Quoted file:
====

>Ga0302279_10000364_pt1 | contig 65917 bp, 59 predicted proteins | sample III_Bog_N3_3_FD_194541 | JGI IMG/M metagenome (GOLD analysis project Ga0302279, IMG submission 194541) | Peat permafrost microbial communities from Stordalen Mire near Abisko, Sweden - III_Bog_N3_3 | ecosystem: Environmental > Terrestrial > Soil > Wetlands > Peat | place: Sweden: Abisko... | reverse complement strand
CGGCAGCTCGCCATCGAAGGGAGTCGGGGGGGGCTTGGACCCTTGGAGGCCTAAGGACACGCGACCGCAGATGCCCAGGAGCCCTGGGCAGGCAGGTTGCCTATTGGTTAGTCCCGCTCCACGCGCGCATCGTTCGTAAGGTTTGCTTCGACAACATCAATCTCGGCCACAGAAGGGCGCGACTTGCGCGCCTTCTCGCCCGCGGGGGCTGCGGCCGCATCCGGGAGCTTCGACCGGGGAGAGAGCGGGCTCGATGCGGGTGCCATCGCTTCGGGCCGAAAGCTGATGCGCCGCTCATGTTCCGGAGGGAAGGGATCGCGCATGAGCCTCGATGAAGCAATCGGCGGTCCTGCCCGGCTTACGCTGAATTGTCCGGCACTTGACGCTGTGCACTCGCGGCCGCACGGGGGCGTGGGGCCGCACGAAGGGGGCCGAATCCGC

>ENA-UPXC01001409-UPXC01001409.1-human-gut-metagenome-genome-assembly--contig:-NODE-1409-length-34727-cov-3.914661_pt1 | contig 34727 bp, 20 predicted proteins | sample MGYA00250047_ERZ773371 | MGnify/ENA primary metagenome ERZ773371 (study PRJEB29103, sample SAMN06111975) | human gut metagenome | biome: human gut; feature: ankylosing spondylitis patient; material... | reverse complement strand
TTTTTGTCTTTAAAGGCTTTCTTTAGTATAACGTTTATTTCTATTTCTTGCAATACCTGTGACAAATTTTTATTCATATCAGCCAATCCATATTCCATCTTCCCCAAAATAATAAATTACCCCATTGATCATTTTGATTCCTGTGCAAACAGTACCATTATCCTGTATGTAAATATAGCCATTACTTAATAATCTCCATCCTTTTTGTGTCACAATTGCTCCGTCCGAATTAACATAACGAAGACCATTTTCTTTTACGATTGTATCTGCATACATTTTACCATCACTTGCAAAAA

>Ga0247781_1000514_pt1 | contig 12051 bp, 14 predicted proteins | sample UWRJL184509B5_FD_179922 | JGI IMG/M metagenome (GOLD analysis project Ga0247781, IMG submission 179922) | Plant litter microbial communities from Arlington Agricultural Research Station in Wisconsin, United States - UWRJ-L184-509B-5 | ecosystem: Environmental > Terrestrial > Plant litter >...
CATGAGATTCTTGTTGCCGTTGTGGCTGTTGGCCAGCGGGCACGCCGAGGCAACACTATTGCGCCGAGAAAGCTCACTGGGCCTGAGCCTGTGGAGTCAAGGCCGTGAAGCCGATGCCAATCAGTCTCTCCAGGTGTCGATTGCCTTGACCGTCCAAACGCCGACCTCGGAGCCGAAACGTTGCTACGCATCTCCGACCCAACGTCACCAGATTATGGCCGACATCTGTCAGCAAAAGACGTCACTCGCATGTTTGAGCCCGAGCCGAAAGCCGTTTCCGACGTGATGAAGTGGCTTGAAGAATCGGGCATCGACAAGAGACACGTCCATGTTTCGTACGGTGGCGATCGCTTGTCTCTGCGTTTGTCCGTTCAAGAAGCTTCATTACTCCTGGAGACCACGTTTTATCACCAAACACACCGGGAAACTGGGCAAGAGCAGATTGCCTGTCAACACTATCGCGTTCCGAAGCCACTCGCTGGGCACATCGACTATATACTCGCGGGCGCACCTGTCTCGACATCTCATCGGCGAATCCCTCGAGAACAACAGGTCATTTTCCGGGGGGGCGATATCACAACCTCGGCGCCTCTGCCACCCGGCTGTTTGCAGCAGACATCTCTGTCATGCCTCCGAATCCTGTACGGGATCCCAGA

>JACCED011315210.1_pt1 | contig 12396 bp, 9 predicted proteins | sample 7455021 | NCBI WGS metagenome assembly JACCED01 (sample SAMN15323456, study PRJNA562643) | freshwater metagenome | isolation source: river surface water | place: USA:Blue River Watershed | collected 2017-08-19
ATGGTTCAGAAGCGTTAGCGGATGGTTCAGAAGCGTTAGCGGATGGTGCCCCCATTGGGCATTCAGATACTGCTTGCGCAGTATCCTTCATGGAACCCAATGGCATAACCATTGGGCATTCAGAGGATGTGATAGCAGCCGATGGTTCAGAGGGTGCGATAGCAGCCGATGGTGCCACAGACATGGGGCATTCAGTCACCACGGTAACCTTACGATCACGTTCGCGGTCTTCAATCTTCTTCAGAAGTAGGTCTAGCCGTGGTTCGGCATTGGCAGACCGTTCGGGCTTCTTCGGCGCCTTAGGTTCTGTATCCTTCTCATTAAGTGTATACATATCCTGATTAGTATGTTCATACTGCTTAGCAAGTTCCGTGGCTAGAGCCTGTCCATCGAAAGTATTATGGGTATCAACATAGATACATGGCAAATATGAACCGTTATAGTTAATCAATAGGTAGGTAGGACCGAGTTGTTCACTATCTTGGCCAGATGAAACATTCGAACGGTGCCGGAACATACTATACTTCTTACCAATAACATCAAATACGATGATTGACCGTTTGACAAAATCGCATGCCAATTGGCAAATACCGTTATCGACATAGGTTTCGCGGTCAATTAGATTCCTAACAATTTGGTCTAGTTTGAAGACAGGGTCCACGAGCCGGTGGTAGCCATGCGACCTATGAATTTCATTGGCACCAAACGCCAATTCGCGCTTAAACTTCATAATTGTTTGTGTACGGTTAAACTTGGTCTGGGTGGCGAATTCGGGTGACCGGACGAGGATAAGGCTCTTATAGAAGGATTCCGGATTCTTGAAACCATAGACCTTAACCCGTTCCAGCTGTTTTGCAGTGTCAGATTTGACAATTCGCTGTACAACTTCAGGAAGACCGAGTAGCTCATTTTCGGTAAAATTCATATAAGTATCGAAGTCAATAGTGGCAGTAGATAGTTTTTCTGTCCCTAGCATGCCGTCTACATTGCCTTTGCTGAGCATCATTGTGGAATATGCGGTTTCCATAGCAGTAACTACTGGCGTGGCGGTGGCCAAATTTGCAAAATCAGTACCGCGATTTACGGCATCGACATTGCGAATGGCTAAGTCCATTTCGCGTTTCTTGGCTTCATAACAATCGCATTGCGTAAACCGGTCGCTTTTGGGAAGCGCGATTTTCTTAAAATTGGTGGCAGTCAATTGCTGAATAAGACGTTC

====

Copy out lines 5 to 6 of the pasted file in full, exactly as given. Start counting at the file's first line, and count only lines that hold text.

>Ga0247781_1000514_pt1 | contig 12051 bp, 14 predicted proteins | sample UWRJL184509B5_FD_179922 | JGI IMG/M metagenome (GOLD analysis project Ga0247781, IMG submission 179922) | Plant litter microbial communities from Arlington Agricultural Research Station in Wisconsin, United States - UWRJ-L184-509B-5 | ecosystem: Environmental > Terrestrial > Plant litter >...
CATGAGATTCTTGTTGCCGTTGTGGCTGTTGGCCAGCGGGCACGCCGAGGCAACACTATTGCGCCGAGAAAGCTCACTGGGCCTGAGCCTGTGGAGTCAAGGCCGTGAAGCCGATGCCAATCAGTCTCTCCAGGTGTCGATTGCCTTGACCGTCCAAACGCCGACCTCGGAGCCGAAACGTTGCTACGCATCTCCGACCCAACGTCACCAGATTATGGCCGACATCTGTCAGCAAAAGACGTCACTCGCATGTTTGAGCCCGAGCCGAAAGCCGTTTCCGACGTGATGAAGTGGCTTGAAGAATCGGGCATCGACAAGAGACACGTCCATGTTTCGTACGGTGGCGATCGCTTGTCTCTGCGTTTGTCCGTTCAAGAAGCTTCATTACTCCTGGAGACCACGTTTTATCACCAAACACACCGGGAAACTGGGCAAGAGCAGATTGCCTGTCAACACTATCGCGTTCCGAAGCCACTCGCTGGGCACATCGACTATATACTCGCGGGCGCACCTGTCTCGACATCTCATCGGCGAATCCCTCGAGAACAACAGGTCATTTTCCGGGGGGGCGATATCACAACCTCGGCGCCTCTGCCACCCGGCTGTTTGCAGCAGACATCTCTGTCATGCCTCCGAATCCTGTACGGGATCCCAGA